Thyroid nodules and thyroid cancer: Clinical

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Thyroid nodules and thyroid cancer: Clinical

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A 50-year-old woman comes to the clinic for evaluation of a neck nodule. The patient is asymptomatic and in good health. She feels well and has not experienced palpitations, diaphoresis, hair loss, weight gain, constipation, or insomnia. Her mood is good. Family history is non-contributory. Temperature is 37.0°C (98.6°F), pulse is 80/min, and blood pressure is 116/80 mmHg. On physical examination, a nodule is noted in the right thyroid lobe. Ultrasound is performed and reveals a 2 cm hypoechoic nodule with microcalcifications. Laboratory tests show the following:

Which of the following is the most appropriate next step in the evaluation of this patient?


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Thyroid nodules are lumps on the thyroid gland that represent clusters of abnormally growing thyroid cells. They’re actually fairly common, and they’re often felt on palpation, or they’re discovered incidentally, like during an ultrasound of the thyroid gland.

There may be a single nodule or multiple nodules, and sometimes they form on a pre-existing goiter - which is when the thyroid is enlarged, usually due to an autoimmune attack on the thyroid gland, like with Hashimoto’s thyroiditis, or Graves’ disease.

The key thing to identify is whether or not the nodule is benign or is a thyroid cancer.

The thyroid is sensitive to radiation, so an important risk factor for thyroid cancer is prior radiation in the head or neck region, which might have been given for another malignancy in the area, like lymphoma.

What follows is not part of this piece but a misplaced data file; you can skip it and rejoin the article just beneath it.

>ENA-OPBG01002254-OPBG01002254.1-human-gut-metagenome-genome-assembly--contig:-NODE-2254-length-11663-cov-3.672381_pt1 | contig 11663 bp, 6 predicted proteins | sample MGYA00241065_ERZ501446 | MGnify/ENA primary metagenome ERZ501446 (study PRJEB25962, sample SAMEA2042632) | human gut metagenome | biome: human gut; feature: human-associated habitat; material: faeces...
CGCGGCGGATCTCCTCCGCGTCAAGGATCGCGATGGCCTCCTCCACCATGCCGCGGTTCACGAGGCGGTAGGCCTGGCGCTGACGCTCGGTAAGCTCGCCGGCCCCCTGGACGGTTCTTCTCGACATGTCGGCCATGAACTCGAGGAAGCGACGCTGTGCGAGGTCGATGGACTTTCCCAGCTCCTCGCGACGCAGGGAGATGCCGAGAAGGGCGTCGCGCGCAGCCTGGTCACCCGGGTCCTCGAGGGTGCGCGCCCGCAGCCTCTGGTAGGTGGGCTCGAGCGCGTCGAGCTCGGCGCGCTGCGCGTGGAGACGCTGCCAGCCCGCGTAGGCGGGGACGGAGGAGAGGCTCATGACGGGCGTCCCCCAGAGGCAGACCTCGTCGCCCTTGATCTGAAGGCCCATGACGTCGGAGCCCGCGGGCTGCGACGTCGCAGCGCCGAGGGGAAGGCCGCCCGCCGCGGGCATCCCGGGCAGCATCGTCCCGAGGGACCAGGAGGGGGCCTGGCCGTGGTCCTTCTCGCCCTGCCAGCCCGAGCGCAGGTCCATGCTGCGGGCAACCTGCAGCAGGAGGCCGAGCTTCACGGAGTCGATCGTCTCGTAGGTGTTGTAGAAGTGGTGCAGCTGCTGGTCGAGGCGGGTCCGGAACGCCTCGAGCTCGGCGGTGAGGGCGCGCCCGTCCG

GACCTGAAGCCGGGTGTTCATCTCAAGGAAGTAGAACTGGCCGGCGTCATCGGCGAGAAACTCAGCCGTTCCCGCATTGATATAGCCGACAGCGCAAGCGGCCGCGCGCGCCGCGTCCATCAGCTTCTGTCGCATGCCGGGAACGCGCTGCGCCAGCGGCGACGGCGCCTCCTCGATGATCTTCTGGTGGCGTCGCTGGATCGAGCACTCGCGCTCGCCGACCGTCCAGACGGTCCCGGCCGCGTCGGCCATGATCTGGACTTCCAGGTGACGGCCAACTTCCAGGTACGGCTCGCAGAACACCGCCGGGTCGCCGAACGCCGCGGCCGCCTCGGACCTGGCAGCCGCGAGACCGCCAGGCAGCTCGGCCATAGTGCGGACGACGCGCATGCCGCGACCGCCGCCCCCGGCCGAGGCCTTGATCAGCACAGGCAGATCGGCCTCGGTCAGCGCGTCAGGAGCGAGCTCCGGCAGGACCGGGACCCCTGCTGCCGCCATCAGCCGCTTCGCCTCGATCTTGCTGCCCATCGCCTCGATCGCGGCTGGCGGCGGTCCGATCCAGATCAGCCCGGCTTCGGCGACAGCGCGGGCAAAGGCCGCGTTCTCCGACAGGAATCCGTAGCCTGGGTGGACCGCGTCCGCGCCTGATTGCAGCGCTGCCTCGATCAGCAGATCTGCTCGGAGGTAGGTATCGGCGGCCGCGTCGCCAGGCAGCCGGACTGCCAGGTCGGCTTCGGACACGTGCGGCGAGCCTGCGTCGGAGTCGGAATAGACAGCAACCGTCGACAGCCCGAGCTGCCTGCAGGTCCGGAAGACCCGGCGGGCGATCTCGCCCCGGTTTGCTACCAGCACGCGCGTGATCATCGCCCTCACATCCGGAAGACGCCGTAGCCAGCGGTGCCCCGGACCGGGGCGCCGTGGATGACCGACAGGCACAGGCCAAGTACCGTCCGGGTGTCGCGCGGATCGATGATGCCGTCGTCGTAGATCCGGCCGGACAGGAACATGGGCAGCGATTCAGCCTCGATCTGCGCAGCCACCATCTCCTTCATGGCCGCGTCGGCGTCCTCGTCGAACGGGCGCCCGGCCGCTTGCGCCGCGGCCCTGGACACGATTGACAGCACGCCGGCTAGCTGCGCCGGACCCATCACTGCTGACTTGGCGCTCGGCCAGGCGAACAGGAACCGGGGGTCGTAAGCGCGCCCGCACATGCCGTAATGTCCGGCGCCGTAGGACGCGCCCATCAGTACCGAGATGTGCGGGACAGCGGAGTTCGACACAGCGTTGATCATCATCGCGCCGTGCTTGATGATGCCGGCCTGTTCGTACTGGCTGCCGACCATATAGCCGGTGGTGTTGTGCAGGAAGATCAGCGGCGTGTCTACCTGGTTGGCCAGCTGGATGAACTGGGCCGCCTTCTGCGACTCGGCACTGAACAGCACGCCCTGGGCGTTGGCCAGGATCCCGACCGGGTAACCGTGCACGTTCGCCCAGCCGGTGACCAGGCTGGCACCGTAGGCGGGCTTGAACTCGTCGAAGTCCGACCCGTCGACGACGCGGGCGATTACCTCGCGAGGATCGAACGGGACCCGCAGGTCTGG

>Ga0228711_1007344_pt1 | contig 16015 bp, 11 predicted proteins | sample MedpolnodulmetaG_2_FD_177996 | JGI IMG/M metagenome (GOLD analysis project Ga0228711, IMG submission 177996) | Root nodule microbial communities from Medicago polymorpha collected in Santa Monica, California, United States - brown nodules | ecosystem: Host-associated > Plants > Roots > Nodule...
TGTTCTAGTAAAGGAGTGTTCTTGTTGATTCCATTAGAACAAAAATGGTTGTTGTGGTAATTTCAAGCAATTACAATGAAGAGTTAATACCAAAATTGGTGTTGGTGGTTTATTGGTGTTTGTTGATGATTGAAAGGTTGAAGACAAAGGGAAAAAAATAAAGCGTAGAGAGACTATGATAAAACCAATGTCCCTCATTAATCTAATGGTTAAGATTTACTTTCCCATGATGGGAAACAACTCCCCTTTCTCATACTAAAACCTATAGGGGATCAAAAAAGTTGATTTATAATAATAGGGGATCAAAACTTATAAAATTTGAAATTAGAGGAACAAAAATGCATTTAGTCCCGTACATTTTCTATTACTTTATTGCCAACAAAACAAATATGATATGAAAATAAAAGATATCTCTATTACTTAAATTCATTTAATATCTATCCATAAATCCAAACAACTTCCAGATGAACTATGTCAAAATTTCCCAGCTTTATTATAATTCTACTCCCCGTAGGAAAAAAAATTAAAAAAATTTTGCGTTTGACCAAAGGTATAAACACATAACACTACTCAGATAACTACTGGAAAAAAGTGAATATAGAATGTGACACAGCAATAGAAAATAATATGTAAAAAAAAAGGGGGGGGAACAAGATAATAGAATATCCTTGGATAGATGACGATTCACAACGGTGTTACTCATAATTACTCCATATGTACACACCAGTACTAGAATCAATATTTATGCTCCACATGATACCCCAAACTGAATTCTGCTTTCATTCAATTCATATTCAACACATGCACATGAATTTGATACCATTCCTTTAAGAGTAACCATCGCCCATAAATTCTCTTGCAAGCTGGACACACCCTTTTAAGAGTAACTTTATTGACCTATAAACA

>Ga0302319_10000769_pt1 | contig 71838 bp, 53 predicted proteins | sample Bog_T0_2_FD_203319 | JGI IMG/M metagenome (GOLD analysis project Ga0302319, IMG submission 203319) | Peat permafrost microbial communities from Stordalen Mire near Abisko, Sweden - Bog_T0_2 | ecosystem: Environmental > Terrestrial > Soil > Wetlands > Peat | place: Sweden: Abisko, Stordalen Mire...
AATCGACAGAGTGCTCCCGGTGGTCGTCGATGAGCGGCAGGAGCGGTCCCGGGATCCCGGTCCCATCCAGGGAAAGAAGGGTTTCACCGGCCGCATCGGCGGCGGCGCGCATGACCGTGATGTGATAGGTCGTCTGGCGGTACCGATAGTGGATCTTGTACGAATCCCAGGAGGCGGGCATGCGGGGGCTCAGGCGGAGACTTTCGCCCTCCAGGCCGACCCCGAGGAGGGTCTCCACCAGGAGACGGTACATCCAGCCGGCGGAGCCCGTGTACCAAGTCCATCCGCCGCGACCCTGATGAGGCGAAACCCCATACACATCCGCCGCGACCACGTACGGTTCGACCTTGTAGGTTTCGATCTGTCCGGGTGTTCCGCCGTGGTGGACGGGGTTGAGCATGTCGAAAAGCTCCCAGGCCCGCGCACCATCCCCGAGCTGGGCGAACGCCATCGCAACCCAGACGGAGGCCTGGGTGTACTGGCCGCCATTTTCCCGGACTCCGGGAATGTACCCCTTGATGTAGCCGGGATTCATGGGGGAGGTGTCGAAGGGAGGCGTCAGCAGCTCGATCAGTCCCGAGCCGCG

Other risk factors for thyroid cancer include a family history of thyroid cancer or being over age 65, since nodules are more likely to be malignant in older individuals.

Because thyroid nodules are fairly uncommon in young individuals, if they appear in a person below 20 years of age, they’re usually cancerous.

Finally, having symptoms related to the nodule like voice changes or a hoarse voice, and difficulty breathing or swallowing suggest that the nodule is an invading adjacent tissues and structures, a sign of thyroid cancer.

On a physical examination, a nodule is more likely to be thyroid cancer if it’s firm and hard on palpation, or if it’s fixed - meaning, it doesn’t move when the individual swallows.

Another warning sign is the presence of a swollen lymph node in the neck region, especially when the lymph node doesn’t hurt on palpation, and is only on one side.

The next step in evaluating the risk that a thyroid nodule is cancerous, is getting a TSH level and a thyroid ultrasound. Depending on the results of these tests, a fine needle aspiration may or may not be needed.



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